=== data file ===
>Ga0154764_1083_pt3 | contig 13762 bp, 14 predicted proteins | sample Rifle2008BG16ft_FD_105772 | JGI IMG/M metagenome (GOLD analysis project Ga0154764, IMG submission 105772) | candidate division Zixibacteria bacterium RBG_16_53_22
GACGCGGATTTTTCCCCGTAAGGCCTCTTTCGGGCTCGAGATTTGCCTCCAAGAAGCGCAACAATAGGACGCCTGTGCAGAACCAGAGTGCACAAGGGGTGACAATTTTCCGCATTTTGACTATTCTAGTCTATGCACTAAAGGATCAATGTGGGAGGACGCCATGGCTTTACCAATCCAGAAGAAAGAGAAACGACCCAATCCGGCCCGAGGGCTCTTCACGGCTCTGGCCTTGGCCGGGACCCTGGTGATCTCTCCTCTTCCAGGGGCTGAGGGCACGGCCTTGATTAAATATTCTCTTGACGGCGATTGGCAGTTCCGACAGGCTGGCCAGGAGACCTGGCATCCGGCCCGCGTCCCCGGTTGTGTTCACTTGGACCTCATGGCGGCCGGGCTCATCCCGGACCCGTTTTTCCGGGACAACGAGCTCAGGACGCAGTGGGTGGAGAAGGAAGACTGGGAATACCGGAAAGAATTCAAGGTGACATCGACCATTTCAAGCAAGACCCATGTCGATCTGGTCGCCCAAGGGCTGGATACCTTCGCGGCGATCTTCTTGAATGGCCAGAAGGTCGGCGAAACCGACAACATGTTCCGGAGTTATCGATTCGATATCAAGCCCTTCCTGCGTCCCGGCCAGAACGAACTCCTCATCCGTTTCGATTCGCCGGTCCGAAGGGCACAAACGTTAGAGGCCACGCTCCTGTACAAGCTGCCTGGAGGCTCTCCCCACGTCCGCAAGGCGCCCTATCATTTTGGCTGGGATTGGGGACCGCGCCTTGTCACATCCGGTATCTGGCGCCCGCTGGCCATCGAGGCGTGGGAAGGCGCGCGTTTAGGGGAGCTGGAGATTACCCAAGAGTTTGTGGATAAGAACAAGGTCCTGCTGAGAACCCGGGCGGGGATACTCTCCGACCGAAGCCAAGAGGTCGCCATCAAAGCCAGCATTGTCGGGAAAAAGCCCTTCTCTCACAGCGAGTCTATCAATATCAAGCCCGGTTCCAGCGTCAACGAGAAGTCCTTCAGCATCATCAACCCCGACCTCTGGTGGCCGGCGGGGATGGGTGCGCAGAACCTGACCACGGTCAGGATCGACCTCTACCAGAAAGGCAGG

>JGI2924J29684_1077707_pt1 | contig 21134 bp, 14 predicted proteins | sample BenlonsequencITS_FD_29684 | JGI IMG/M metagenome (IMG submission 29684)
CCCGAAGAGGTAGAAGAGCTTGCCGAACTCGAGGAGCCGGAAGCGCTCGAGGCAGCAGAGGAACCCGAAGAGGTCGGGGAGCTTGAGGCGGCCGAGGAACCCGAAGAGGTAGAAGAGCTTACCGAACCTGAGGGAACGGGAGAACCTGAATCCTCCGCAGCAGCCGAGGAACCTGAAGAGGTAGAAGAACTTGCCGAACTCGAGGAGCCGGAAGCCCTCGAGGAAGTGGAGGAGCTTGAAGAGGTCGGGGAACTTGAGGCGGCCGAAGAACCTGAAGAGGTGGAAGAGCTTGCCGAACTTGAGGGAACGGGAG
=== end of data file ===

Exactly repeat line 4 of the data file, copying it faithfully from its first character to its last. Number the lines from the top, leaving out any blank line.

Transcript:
CCCGAAGAGGTAGAAGAGCTTGCCGAACTCGAGGAGCCGGAAGCGCTCGAGGCAGCAGAGGAACCCGAAGAGGTCGGGGAGCTTGAGGCGGCCGAGGAACCCGAAGAGGTAGAAGAGCTTACCGAACCTGAGGGAACGGGAGAACCTGAATCCTCCGCAGCAGCCGAGGAACCTGAAGAGGTAGAAGAACTTGCCGAACTCGAGGAGCCGGAAGCCCTCGAGGAAGTGGAGGAGCTTGAAGAGGTCGGGGAACTTGAGGCGGCCGAAGAACCTGAAGAGGTGGAAGAGCTTGCCGAACTTGAGGGAACGGGAG